Body composition assessment has also proven to be very useful for a number of my patients who are embarking on aggressive weight loss programs.  (I encourage my patients to consider these body composition programs for reasons which will soon become clear).   I have seen patients come in very excited about a substantial weight loss only to find that they have gained fat mass and lost water and muscle.  In these patients we make adjustments to protein consumption and exercise to help restore muscle mass and encourage fat mass loss.  On the other hand, some patients come in frustrated with the scales refusal to budge after months of dedicated exercise and dietary change.  Often, these patients are thrilled to see a dramatic drop in fat mass -- the simultaneous rise in muscle mass confuses the message from the scale. 
So what can you do to optimize your body composition, lower your risk of metabolic diseases and enhance your vitality?  Just think in terms of compartments.  In order to lose fat mass you need to burn calories – consistent exercise and intermittent fasting can be very effective for fat mass loss.  While there are genetic differences which can impact what type of exercise is best for any given individual with respect to fat loss, a general rule of thumb is 30 minutes of moderate aerobic exercise most days of the week.  In addition to losing fat mass, it is also important to focus on maintaining or increasing lean body mass.  Lean body mass is supported by assuring consumption of adequate dietary lean protein (also assuring that you are able to digest and absorb this protein efficiently).  Resistance exercise with weights, balls, or bands will help to maintain lean body mass if practiced 2-3 times weekly, and can help to increase lean body mass if practiced 4-5 times weekly.  Finally, stress management is key to supporting our lean body mass.  High levels of stress hormones not only interfere with our ability to digest and absorb our proteins but also encourage our bodies to burn muscle for energy.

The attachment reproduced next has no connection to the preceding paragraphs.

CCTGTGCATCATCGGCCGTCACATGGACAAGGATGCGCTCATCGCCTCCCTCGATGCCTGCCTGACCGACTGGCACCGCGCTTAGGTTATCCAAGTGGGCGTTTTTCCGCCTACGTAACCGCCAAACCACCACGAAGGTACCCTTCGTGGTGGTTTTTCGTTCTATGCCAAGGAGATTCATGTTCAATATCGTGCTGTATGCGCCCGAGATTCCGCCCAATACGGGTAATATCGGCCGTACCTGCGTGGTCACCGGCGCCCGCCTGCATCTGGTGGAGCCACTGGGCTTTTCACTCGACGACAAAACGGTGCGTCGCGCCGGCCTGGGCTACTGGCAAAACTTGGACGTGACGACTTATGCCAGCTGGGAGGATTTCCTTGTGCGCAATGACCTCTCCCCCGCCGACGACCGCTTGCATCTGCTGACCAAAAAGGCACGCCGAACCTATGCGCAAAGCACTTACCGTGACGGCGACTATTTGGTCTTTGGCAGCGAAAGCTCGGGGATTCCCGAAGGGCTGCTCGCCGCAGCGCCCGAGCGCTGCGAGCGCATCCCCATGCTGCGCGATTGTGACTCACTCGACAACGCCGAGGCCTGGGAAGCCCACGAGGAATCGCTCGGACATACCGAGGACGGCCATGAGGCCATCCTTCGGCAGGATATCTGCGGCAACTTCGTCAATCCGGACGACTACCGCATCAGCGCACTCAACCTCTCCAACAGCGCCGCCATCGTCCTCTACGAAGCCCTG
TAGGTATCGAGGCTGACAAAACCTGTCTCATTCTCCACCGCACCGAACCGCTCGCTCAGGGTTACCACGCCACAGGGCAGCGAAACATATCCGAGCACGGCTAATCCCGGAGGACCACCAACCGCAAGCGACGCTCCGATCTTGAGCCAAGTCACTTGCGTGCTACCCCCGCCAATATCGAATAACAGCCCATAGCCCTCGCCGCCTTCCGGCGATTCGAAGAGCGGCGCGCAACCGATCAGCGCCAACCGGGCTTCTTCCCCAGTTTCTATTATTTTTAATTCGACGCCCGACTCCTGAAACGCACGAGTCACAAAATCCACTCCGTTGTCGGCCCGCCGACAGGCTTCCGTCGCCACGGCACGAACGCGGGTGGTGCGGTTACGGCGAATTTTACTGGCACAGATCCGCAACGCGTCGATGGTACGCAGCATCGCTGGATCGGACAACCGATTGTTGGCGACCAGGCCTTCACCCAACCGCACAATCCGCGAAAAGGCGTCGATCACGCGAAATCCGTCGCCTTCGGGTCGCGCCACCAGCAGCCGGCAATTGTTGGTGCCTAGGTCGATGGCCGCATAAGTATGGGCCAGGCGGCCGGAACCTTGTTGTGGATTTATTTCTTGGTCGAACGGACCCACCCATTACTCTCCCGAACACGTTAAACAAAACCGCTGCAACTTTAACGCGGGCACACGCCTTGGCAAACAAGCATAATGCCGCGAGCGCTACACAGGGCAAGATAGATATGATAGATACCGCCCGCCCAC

The next time you think about stepping on the scale, take a moment to think about all of the information you aren’t getting.  I don’t have a strong agenda about using or not using bathroom scales.  I personally step on mine every morning.  I use this information to get a rough estimate of my hydration status and to make changes to my routine if persistent patterns of loss or gain are appreciated.  However, I don’t let the scale judge me and I am fully cognizant of its limitations.  If I’ve been eating well and exercising consistently I assume a few extra pounds are related to muscle gain.  If the way my clothing fits suggests otherwise, you’ll see me checking my body composition before modifying my regimen!

The 5 Compartment Model of Body Composition.